27 November 2010

Book Review: The Eumenides

Title: The Oresteia - The Eumenides
Author: Aeschylus
Publisher: Penguin Classics
Release Date: 458 BCE
Date Finished: 27 November 2010

Buy | Borrow | Accept | Avoid

Challenges: 100+ Reading, Hogwarts Reading Challenge, Reading ResolutionsReally Old Classics Challenge,

The Short and Sweet of It
The Oresteia is the only trilogy of Greek drama to survive today. Included are Agaememnon, The Libation Bearers, and The Eumenides, three plays which reveal "the bloody chain of murder and revenge within the royal family of Argos." Sounds interesting right?

The first in the trilogy, Agamemnon, recounts the return of its titular character to his home following the Trojan War. The second, The Libation Bearers, has Orestes returning home and killing his mother, Clytemnestra, and her lover, Aegisthus. In the finale to the story, Orestes has fled his home, pursued by the three Furies who wish to torment him and drive him to death because of his matricide.

A Bit of a Ramble
As with the first play in this trilogy, I really enjoyed the story. While the second should have included the most exciting event, it fell flat, lots of talk with very little action. The third play, however, follows Orestes to Apollo's celestial (at least otherworldly) home and then on to Athena's city where Orestes appeals to the goddess to judge his case and hopefully free him from his persecution by the Furies. The trial is intriguing with the Furies on one side, and Apollo and Orestes on the other with Athena and some citizens judging the case.

What was most interesting to me was the dialogue between the Furies and Athena. The Furies are old gods, subjugated by the Olympians, and primarily located in the Underworld. They consistently protest their lot and call attention to the fact that they came first and should not be thwarted. Athena doesn't lord it over them and instead offers them a place of honor in her city: a respectful way to placate them over their loss in the case. It's funny to me how much these plays stray from their central protagonist - Orestes - and feature such a philosophical discussion of the role of the old and new gods.

Another interesting point about the trial is the horridness of the closing arguments. The poor, mortal jury has to cast their ballots, but before doing so, they are dealt some pretty serious threats by the Furies and Apollo. Vote my way or I'll decimate your city sort of stuff. The vote ends up tied, but Athena casts her vote for Orestes' innocence.

Having finally finished the entire trilogy, I am confident in saying that I would recommend it to anyone interested in this time period - especially since it's pretty quick reading - but without the foundation interest, I would hazard a guess that modern readers wouldn't be all that excited by the story.

This Book Around the Web
If I've missed your review, let me know!

So Many Books;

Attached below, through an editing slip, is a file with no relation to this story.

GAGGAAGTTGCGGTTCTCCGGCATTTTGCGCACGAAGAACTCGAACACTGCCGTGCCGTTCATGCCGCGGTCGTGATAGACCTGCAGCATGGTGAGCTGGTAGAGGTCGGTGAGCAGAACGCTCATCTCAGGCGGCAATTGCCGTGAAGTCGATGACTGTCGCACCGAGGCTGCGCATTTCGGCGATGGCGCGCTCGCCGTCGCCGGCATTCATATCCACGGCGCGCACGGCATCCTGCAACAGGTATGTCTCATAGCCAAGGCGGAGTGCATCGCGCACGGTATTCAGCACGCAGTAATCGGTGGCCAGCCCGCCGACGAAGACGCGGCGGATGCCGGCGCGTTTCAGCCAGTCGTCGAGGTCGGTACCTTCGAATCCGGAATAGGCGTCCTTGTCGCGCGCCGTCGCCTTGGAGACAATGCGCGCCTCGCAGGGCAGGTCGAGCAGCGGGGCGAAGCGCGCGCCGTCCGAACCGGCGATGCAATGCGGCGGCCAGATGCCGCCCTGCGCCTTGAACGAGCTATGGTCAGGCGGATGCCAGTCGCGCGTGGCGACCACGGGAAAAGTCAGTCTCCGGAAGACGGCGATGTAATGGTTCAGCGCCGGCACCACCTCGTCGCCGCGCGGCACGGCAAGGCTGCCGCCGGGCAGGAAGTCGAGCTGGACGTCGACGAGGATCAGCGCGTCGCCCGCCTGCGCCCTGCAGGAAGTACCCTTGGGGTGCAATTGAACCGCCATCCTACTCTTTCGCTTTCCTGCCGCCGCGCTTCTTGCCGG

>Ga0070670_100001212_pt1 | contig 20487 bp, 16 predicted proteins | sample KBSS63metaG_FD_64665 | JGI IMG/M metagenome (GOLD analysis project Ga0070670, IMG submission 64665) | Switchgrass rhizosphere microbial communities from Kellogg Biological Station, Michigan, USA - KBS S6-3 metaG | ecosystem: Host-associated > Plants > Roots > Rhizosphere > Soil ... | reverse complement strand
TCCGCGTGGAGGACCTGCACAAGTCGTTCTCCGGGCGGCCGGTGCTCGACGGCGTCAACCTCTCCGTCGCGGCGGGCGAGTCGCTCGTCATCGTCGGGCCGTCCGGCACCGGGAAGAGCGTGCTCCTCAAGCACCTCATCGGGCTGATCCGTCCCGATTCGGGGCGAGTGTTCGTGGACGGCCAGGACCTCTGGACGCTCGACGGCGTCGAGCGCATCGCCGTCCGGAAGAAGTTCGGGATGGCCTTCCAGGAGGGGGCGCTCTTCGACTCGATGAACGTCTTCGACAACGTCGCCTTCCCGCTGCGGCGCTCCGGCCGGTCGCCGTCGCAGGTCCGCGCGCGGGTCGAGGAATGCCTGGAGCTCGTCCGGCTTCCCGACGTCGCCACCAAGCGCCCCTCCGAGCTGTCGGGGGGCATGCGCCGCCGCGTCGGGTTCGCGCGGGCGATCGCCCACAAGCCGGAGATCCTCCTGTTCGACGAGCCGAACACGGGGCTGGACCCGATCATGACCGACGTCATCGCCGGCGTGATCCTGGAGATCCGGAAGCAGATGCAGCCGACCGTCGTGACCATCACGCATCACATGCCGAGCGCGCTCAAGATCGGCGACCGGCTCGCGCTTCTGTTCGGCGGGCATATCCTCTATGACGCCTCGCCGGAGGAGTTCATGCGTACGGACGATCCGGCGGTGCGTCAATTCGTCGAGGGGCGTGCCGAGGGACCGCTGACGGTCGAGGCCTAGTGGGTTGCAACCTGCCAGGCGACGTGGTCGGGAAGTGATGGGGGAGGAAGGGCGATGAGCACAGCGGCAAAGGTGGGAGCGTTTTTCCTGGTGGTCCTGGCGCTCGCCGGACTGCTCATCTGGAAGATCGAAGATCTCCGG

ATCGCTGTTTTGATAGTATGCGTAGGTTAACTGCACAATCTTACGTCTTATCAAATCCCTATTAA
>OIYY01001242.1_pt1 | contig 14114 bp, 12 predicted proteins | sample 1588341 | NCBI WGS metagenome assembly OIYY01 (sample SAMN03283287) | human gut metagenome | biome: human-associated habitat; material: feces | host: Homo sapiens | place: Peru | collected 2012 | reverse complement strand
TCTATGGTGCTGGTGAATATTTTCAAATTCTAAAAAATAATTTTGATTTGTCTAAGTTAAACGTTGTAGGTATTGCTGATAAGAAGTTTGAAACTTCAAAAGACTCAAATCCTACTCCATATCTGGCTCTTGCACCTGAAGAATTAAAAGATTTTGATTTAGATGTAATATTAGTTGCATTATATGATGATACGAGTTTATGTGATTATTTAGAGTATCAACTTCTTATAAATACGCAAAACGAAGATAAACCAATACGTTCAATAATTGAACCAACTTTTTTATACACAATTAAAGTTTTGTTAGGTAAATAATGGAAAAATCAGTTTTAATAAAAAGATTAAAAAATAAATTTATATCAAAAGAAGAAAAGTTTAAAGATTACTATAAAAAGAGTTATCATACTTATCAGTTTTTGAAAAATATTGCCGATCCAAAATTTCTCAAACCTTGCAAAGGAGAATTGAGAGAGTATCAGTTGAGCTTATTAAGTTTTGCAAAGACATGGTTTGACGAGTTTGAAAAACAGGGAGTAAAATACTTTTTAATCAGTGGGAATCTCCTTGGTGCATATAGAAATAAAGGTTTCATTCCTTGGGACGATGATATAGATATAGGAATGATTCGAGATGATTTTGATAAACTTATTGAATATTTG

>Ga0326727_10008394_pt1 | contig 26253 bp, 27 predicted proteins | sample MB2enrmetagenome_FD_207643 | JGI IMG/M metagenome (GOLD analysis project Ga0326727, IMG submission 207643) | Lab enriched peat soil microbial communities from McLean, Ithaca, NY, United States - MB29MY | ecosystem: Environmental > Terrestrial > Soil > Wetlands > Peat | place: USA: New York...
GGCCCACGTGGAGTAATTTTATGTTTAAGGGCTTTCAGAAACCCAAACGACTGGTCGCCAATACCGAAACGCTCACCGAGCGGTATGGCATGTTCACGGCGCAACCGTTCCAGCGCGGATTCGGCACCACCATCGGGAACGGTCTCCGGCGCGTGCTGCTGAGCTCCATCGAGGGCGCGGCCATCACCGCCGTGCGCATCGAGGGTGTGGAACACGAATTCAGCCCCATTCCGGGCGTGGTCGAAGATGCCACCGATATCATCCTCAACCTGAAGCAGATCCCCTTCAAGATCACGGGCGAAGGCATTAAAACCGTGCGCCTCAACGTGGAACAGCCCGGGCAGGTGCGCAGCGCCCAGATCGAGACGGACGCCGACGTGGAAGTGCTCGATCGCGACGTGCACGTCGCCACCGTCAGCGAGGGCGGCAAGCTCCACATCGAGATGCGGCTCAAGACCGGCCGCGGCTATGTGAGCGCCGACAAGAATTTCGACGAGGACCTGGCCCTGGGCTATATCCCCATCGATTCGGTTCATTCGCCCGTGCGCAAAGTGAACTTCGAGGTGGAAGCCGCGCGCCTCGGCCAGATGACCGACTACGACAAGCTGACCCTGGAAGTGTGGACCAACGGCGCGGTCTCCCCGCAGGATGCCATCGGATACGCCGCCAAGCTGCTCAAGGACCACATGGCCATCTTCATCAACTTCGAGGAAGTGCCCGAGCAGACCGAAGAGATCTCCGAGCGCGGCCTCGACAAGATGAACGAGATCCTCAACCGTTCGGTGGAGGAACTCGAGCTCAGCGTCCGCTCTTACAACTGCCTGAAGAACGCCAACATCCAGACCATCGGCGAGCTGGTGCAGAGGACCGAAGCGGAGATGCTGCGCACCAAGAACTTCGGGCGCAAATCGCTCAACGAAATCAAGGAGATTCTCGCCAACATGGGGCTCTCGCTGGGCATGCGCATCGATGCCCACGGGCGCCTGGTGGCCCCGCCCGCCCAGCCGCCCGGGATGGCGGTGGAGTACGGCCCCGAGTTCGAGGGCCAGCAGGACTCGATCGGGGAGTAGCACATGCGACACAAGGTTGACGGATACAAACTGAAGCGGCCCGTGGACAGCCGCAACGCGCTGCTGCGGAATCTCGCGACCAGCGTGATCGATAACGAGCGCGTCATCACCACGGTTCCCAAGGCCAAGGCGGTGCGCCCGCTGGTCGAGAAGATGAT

Echoes of Man is my month-long sojourn into antiquity. I plan on entering the ancient world and basking in its glory for the entire month of November.

During this time, I will be reading and reviewing literature of the time and posting about related topics. If you have anything you would like to add - a review, an informative post, etc. - let me know. I would love to have you join in!

Echoes of Man Image from ~darkmatter257 at deviant art


  1. I'm pretty sure I read these in college too...

  2. I had to read these in college, too, for a class required for all freshman. Shortly after I read it, I accidentally discovered the song "Orestes" by A Perfect Circle. As much as I hated that I had to take that class, (and not really because their was anything wrong with it, but mainly because of the "required" bit), I appreciated that the fact that without it, I never would have understood that song.

  3. These sound interesting Trisha, I'm glad you enjoyed all three books.

  4. Saved by Athena! Now that's not something you hear every day.

  5. I need to try this. I started it earlier this year, but I felt like I was missing important things and not understanding what was going on. Of course I was reading it while waiting to be picked up, and my sister was really late coming to get me, and I was paying a lot of attention to watching for her car. So I may not have given it my fullest attention. :p

  6. Wonderful overview and love the illustration selected for your post. I'm quite taken by many a classic, so this may need to be something on my upcoming reading list. Good to hear it's short so that it's not quite so intimidating.

  7. This third book sounds really intriguing to me, and makes me think I will have to try out the trilogy for myself. I am glad to hear they were so well received.

  8. I am fascinated with this book cover. This is a book I would like to attempt.


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